If you take risks, you’ll likely fail some of the time. I’m not writing about taking stupid, life-threatening risks like driving at 120 mph on the Southern California freeways! I’m referring to taking professional, calculated risks in business. You may have set aggressive sales goals for your organization then taken a risk by focusing on a handful of key prospects. You may decide to take on a project that everyone else in your company shies away from. You may have decided to start a company in a down economy. No matter what, even if the big goal is eventually obtained, it’s EVENTUALLY obtained, not necessarily immediately. That means there are many steps in between that could lead to failure.
That’s OK. In fact, that’s good. Many leaders in our communities speak and write about this. You may have even read a post on this blog about it.
What’s important is not whether you’ll experience failure. You will! What’s supremely important is how you come out of it. What’s your attitude after you risked everything and lost that key account, your dream project, your job? Do you become bitter? Do you dwell on what went wrong? Or do you analyze what lead to the failure, realize what you need to change, and change it?
The best answer is the affirmative response to that last question. It’ll show in your demeanor and how you treat others. If the fact that you’ve failed in certain endeavors doesn’t scare or upset you, then you’ll come out of them stronger, exemplifying Nietzsche’s “what does not kill me, makes me stronger.”
Here are a few tips on how to quickly assess a failed attempt, learn from it, and prepare for the next risk that’ll EVENTUALLY lead to your success:
- Accept You Were at Fault
This is a key point. Be honest. In every case, and I mean EVERY…SINGLE…case, you had something to do with the failure. So, own it. Accept that the failure was yours and be proud of it. Feel the power of knowing you were the master of your own destiny and your choices led to the eventual outcome.
- List All of Your Decisions
List every decision you made and people you influenced. Include decisions you avoided. Who else should you have contacted, spoken with, influenced, befriended. This is a big one. After all, our decisions pave the road to our successes or failures.
- What Key Ingredients Were You Missing
Did you not have the right resources? Were you short on funds? Did you have the wrong technology at your disposal? Were you able to make decision? With what elements in place would you have been able to be successful?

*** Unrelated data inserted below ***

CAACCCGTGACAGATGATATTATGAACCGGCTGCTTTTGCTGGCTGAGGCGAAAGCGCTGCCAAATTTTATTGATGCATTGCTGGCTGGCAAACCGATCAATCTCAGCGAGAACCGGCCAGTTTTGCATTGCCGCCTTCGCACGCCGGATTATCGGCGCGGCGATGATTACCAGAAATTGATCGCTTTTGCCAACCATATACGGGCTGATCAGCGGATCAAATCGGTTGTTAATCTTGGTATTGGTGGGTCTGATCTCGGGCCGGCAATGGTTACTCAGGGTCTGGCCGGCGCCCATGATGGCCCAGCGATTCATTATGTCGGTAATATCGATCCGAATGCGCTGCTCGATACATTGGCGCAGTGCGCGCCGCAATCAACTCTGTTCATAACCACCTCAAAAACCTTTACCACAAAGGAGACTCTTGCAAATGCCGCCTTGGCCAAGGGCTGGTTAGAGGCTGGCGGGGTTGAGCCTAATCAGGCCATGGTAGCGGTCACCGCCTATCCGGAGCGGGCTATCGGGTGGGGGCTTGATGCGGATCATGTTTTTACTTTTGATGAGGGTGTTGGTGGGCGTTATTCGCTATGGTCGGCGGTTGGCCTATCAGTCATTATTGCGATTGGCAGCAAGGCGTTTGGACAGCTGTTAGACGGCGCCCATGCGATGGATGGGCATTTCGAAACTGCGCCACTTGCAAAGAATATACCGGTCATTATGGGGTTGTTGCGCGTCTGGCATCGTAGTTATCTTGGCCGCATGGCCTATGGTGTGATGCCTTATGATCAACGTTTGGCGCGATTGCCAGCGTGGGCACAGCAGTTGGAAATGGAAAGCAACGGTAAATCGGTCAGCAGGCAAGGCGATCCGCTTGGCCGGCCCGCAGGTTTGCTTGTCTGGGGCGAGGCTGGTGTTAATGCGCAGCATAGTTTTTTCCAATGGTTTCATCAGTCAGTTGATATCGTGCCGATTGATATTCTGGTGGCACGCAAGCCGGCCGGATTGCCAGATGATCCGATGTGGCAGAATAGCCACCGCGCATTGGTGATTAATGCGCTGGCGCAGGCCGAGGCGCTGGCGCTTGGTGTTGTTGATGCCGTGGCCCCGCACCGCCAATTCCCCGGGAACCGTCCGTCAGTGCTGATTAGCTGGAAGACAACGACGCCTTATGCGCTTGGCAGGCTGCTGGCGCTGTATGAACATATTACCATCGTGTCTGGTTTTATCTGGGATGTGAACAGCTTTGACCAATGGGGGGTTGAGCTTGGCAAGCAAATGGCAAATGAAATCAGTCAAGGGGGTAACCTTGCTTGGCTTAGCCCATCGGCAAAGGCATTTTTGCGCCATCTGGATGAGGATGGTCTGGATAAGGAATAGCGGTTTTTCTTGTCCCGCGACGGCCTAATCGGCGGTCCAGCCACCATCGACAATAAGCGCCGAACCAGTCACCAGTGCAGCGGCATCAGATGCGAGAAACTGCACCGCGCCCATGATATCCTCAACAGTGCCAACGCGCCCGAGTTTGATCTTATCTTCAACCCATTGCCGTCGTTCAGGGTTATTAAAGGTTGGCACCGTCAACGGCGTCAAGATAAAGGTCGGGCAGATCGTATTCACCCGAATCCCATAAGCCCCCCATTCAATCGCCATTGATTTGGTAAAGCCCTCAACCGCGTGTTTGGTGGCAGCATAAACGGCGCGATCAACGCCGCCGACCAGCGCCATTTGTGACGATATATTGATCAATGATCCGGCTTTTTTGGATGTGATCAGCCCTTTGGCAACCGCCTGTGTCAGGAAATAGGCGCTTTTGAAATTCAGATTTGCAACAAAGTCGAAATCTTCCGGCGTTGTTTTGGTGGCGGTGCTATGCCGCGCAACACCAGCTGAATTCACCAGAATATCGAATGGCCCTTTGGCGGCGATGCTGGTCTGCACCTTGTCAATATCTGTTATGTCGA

Believe it or not, this is not an important ingredient in your recovery, but it’s a necessary step so that you can convince yourself the failures have more to do with decisions than a lack of resources or funds. You’ll notice that many elements, if not all, that you list here you could have found or had if you’d made the decision to pursue them.
- What Would You Change and Why
The culmination of the last three elements should guide you to this question. You should now know what was in your control (everything) that you could’ve changed. You’ll need to pay especial attention to determine how to better make decisions in the future. Will you need to gather more information, where possible, before making a decision? How will you insure that you make more decision, more often, and more effectively in the future?
- Commit to Change
The final step is to commit to making changes. If you don’t commit, you’ll drive yourself mad, because you’ll continue to make the same mistakes and get the same results. What’s more, if you don’t change, you’ll continue to dwell on what happened and wonder how things can be different.
All of this leads to a more positive attitude, a certain x-factor, that’ll insure your final win.
What Do You Think?
Have you experienced failures and found your way to success? Feel free to share your stories below.
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